Minggu, 08 Desember 2013

Siamese Cat Problems

The Siamese cat is an unusual breed, renowned for its beauty. Sleek and muscular, Siamese are classified according to color points. The coloration of their face, ears, tail and paws can be seal (brown) or blue (gray). Known for their intense blue eyes, Siamese are one of the oldest breeds of cats. Typically, they are long-lived cats, often living well past 15 years. They tend to be calm cats and make excellent pets, but they require companionship and attention if they are to behave at their best.


    Many breeds of male cats spray. This is a way of marking territory. If your Siamese cat is spraying, have him neutered right away unless you plan to breed him. The procedure is simple and beneficial to the overall health of the cat. Often, owners misinterpret this behavior, thinking their very social and affectionate Siamese is "angry" at being left alone or "jealous" of a new pet.


    Siamese cats are very sociable. When left alone for long periods of time, they can become destructive. They may wander in search of companionship, subjecting themselves to traffic and predator risk. If you work long hours or travel a great deal, consider a second cat. Often, this is enough to alleviate the loneliness and attendant bad habits.

Loud Meowing

    A Siamese cat in full voice is very loud. Siamese cats tend to be very vocal, and their voices can be remarkably loud. The cat sounds very much like a baby crying. Under certain conditions, your neighbors may hear these cries and become concerned. Alert your nearest neighbors of your cat's propensity for vocalization.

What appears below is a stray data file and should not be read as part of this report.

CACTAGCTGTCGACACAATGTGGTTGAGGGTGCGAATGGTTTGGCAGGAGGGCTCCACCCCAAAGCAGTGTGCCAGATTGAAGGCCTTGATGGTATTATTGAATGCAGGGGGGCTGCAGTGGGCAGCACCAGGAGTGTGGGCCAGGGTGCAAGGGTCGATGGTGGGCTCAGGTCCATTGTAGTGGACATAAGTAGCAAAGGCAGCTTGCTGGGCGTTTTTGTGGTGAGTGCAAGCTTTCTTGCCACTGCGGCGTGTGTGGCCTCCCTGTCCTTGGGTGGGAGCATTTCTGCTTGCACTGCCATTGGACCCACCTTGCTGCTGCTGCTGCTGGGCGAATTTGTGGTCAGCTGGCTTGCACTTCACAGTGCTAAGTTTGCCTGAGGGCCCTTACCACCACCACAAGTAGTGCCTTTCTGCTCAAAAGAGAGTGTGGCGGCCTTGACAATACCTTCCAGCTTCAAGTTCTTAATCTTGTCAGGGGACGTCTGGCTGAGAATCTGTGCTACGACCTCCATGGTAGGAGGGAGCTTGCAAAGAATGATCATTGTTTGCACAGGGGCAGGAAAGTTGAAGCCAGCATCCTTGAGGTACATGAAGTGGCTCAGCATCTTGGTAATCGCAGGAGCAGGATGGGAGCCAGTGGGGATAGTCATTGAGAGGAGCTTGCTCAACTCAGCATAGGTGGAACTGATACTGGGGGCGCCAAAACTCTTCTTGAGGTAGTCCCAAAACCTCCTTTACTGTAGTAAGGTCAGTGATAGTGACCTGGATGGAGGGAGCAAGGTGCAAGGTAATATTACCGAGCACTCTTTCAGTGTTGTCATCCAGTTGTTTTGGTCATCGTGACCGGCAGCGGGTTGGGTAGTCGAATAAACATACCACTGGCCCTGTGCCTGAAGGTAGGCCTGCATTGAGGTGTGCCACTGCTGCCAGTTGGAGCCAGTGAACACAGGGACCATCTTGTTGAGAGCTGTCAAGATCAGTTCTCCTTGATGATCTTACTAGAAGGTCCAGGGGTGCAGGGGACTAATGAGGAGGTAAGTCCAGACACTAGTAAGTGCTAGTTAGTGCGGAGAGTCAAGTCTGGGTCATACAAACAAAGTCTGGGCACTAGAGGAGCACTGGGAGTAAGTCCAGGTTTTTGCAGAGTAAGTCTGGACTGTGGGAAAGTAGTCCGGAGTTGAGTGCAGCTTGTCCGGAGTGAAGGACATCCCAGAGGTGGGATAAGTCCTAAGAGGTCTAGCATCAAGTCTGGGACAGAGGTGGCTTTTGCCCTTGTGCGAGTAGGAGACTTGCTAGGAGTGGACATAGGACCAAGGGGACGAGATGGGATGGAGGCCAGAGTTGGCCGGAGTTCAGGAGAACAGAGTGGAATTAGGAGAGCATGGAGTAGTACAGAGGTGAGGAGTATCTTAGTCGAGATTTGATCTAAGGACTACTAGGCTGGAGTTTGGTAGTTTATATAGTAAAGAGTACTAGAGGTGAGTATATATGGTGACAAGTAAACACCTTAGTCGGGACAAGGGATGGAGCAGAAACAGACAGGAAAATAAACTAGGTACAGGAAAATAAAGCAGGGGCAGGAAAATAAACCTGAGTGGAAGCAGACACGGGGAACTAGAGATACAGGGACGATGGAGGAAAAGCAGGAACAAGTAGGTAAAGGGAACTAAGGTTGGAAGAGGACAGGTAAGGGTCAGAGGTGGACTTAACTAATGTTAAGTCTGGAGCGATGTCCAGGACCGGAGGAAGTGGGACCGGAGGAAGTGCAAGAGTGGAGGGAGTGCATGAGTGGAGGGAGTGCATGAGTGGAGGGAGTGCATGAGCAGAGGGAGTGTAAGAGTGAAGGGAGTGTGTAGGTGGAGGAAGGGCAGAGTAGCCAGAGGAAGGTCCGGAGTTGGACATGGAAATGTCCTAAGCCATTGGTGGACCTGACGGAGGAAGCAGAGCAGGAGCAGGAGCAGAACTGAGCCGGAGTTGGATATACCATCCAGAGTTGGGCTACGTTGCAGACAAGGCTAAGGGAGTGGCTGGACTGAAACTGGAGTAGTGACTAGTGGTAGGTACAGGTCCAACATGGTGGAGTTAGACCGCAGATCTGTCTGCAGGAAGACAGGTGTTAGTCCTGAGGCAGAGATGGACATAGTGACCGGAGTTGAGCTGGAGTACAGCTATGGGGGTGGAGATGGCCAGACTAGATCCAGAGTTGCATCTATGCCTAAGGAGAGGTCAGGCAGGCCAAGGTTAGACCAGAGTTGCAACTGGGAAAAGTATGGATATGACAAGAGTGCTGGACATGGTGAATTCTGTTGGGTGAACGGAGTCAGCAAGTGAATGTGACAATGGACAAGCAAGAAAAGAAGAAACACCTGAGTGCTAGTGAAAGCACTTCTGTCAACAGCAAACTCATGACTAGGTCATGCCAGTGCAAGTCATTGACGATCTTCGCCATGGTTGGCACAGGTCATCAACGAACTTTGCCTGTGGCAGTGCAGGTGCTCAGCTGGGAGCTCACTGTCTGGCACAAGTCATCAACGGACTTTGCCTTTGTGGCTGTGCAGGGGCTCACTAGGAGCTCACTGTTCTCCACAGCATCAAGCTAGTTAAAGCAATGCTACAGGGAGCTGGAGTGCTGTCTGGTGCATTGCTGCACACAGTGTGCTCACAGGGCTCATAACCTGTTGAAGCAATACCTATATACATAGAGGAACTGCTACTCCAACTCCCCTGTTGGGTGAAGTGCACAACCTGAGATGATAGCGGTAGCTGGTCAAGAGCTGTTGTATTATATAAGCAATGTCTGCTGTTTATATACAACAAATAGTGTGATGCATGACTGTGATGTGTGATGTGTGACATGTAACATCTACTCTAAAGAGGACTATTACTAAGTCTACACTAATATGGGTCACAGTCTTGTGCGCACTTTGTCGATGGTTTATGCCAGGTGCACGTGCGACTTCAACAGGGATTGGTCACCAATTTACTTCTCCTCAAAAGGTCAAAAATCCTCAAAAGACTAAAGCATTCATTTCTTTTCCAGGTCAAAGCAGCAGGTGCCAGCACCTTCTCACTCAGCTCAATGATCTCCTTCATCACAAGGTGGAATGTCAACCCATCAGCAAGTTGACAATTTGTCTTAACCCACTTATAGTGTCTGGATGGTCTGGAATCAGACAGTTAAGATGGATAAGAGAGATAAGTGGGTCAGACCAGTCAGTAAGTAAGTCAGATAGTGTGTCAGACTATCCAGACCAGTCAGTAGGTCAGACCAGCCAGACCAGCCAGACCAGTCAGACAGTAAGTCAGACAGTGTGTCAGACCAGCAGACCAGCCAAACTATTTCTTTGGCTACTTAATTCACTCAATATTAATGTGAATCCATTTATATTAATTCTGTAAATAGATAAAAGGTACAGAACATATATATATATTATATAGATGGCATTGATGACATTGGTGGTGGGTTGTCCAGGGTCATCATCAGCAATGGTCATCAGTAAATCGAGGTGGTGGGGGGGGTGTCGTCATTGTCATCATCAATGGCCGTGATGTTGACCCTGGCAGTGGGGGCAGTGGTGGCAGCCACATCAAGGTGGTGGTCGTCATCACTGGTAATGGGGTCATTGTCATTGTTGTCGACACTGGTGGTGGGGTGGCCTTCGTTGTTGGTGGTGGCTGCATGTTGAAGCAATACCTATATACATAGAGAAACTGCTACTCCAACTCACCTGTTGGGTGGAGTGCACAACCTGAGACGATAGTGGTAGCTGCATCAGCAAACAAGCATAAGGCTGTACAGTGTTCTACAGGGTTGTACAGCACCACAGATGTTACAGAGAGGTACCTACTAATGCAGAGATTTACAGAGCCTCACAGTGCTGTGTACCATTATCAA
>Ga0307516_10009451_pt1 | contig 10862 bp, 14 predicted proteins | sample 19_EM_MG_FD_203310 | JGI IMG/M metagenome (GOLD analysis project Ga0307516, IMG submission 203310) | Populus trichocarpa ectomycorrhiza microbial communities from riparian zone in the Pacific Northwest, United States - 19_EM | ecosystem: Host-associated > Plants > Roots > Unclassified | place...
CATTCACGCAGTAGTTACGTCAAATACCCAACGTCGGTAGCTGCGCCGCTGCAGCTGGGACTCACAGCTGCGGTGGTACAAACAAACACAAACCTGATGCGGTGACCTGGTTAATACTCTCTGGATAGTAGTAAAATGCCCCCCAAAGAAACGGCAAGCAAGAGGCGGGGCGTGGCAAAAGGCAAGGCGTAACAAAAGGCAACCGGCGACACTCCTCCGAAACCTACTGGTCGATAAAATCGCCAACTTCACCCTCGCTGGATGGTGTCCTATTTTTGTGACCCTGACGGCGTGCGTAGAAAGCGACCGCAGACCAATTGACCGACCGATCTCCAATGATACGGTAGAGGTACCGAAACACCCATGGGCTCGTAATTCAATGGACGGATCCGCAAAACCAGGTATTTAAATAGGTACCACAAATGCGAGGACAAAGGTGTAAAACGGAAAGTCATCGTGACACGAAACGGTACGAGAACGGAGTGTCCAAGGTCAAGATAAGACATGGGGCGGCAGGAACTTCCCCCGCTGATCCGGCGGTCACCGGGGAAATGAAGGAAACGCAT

Upper Respiratory Problems

    Siamese cats became popular in the 1970s and 1980s. Like many popular breeds, certain genetic problems crop up, particularly if they are not bred responsibly. Upper respiratory infections may plague some Siamese. Provide a dry, warm sleeping environment that is free from drafts and dampness. When visiting a breeder of purebred Siamese cats, ask about inherited genetic respiratory conditions. Look closely around the cattery; all residents should have bright eyes and show no signs of coughing or wheezing.

Kinked Tails

    A kinked tail disqualifies a Siamese from the show circuit, but this condition is not painful or dangerous. Many years ago, the kinked tail was considered a desirable trait in the breed, but it is now considered a fault. Often, the kink is not visible and can only be spotted by running the hands along the tail.

Crossed Eyes

    Occasionally, a kitten will be born with crossed eyes. Again, this is a fault when it comes to showing a cat, but the problem does not seem to cause any distress to the cat. Due to the narrow, wedge shape of a Siamese cat's head, many cats appear to be cross-eyed but are not truly so. The condition does not affect the cat's behavior or health.

Other Abnormalities

    Certain genetic abnormalities appear in purebred Siamese cats. These include umbilical hernias, heart murmurs and kidney disease. These conditions are not unique to Siamese cats and can be managed with proper care. A regular program of veterinary exams, a sensible diet and moderate exercise will keep your noisy friend healthy and happy for years to come.

0 komentar:

Posting Komentar